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Research report – career pathways of women in construction

Understand how girls and women are attracted to and experience apprenticeships and training in construction-based trades in Victoria.


The Victorian Government has developed the state’s first Women in Construction Strategy: Building Gender Equality in conjunction with the Building Industry Consultative Council (BICC).

The focus of the Strategy is on women in trades and semi-skilled roles in the construction industry. The Government has invested $2 million to create a strategy to diversify the male-dominated construction industry. The Strategy is based on 3 key themes:

  • Attract – women need to be aware that construction is an attractive and viable career option.
  • Recruit – Women must be proactively recruited and have access to strong career pathways.
  • Retain – Workplaces must be inclusive and adaptive to ensure women want to stay.


As part of this strategy the Victorian Government has engaged RMIT to gathered data through targeted interviews and focus groups with:

  • schoolgirls
  • career educators
  • apprentices
  • trainees
  • trainers
  • employers.

Data was also collected on the structure and governance framework for apprenticeships.

The objective of this research was to understand how girls and women are attracted to and experience apprenticeships and training in construction-based trades in Victoria. The research aims are to:

  • identify the barriers and facilitating factors of women entering construction-based apprenticeships and traineeships
  • explore the experiences of women undertaking apprenticeships and traineeships in construction
  • identify ways to effectively promote construction trades as a viable career pathway to school aged girls and women
  • explore how apprenticeship and traineeship programs in Victoria are structured and governed to identify how apprentices and trainees are formally supported.


Findings outlined in the Career pathways of women in construction: Boots on the ground report enable a move from anecdotal evidence to a strong evidence-base which can be used to inform targeted interventions that support the attraction and retention of tradeswomen and semi-skilled women into construction.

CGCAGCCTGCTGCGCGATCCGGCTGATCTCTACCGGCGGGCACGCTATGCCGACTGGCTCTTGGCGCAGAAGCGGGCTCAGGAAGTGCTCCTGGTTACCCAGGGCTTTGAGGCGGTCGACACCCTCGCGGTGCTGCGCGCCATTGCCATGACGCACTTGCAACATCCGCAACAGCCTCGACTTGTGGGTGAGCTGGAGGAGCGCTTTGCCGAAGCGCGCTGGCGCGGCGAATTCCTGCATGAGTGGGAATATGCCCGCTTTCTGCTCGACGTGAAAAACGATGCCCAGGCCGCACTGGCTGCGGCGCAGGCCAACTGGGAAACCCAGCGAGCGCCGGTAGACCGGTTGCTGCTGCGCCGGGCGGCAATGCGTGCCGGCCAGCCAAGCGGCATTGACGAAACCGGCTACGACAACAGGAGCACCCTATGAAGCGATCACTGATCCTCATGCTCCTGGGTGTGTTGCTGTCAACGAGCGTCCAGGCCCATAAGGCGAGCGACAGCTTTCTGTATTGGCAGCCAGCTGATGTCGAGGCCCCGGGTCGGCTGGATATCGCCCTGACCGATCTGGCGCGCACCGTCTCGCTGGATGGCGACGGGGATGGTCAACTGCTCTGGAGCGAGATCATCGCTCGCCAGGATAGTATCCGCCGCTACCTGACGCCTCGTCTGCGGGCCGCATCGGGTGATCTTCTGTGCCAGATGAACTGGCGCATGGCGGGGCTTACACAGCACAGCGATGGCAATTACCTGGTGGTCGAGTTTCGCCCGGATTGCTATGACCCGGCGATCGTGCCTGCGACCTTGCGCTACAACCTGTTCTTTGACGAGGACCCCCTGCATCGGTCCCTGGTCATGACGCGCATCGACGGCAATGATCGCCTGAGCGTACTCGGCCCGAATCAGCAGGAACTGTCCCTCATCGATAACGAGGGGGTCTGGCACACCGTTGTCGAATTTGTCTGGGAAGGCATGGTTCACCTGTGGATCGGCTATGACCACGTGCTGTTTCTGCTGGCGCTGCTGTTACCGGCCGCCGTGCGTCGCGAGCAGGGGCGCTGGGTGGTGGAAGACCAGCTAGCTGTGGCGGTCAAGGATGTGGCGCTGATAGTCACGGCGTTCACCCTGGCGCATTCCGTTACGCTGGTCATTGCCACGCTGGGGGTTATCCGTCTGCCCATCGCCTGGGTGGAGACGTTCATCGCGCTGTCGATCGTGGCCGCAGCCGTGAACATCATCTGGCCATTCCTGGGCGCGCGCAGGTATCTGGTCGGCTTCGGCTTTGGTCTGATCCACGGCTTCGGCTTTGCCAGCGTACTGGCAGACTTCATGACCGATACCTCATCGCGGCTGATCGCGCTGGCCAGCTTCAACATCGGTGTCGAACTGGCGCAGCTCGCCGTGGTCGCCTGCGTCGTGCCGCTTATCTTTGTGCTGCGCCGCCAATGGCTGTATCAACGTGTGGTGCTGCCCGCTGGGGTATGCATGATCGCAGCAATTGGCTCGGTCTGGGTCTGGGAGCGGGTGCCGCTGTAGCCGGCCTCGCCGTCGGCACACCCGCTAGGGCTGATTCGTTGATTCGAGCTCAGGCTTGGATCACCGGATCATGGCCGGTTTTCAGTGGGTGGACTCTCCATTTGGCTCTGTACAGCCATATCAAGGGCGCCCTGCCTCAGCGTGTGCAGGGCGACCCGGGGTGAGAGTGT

The research identified common barriers to women in the sector, including:

  • gendered stereotypes
  • social perceptions
  • discriminatory recruitment
  • perceptions the industry is inflexible
  • unsupportive learning environments
  • lack of education and training pathways for women to transition into a formal trade.

Read the full finding in the report below.


The report also includes recommends on a system-wide approach to addressing the multiple and interconnected barriers women face when considering a career in the building and construction industry, including:

  • educating parents and schools on the structure of trades and the opportunities they offer to remove the stigma of trades by providing clear pathways
  • incorporating opportunities for students to develop their skills and knowledge about trades, irrespective of gender, in the primary and secondary curriculum
  • developing and delivering training on safe, respectful and inclusive classrooms and workplaces
  • developing a formal training program for tradeswomen who choose to become mentors
  • developing industry partnership with schools to employ women to challenge employers’ perception that women are not capable of working in the sector
  • engaging with career educators to provide information on clear pathways into trades
  • the research recommendations will be incorporated into the Governments Building Equality Strategy 2023-2031.

Read the full recommendations in the report below.

Download a copy of the report

Career Pathways of Women in Construction: Boots on the Ground
PDF 1.42 MB
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